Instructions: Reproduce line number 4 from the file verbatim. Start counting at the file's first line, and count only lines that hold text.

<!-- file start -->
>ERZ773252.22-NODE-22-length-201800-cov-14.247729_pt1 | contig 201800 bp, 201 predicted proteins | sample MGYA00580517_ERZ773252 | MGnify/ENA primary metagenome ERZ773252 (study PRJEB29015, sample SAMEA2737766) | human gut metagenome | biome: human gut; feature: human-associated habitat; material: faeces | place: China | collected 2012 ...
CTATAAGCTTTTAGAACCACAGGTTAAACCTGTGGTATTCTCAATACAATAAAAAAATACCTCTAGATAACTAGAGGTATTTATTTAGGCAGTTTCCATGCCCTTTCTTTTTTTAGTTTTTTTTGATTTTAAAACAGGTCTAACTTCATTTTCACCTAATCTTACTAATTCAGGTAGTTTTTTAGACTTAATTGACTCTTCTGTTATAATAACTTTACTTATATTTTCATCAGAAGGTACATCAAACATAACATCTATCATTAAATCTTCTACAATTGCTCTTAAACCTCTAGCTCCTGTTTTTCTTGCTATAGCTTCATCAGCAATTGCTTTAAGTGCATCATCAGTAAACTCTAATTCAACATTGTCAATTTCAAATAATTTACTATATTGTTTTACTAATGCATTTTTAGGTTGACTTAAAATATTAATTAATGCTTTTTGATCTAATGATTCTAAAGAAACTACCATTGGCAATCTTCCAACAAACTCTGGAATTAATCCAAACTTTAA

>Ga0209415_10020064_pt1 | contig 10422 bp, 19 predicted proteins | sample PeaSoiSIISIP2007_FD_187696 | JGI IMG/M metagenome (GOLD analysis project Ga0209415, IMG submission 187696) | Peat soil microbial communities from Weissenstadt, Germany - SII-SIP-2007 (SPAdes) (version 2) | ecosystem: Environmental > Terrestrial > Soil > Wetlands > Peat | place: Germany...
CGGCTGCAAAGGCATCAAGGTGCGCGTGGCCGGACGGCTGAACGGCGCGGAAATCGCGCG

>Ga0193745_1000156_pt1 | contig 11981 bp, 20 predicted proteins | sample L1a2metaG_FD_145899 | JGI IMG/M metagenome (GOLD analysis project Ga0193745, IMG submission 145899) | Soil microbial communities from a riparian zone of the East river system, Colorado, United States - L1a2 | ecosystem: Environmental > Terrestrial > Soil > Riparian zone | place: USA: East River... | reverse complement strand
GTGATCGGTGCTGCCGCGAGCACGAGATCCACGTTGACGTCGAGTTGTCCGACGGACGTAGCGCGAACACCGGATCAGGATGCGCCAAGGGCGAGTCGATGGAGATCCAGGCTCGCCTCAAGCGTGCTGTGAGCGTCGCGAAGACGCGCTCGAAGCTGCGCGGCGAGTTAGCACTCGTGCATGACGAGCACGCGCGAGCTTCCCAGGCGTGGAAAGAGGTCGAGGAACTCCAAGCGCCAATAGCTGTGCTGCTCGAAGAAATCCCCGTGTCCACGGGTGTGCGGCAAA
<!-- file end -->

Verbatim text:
CGGCTGCAAAGGCATCAAGGTGCGCGTGGCCGGACGGCTGAACGGCGCGGAAATCGCGCG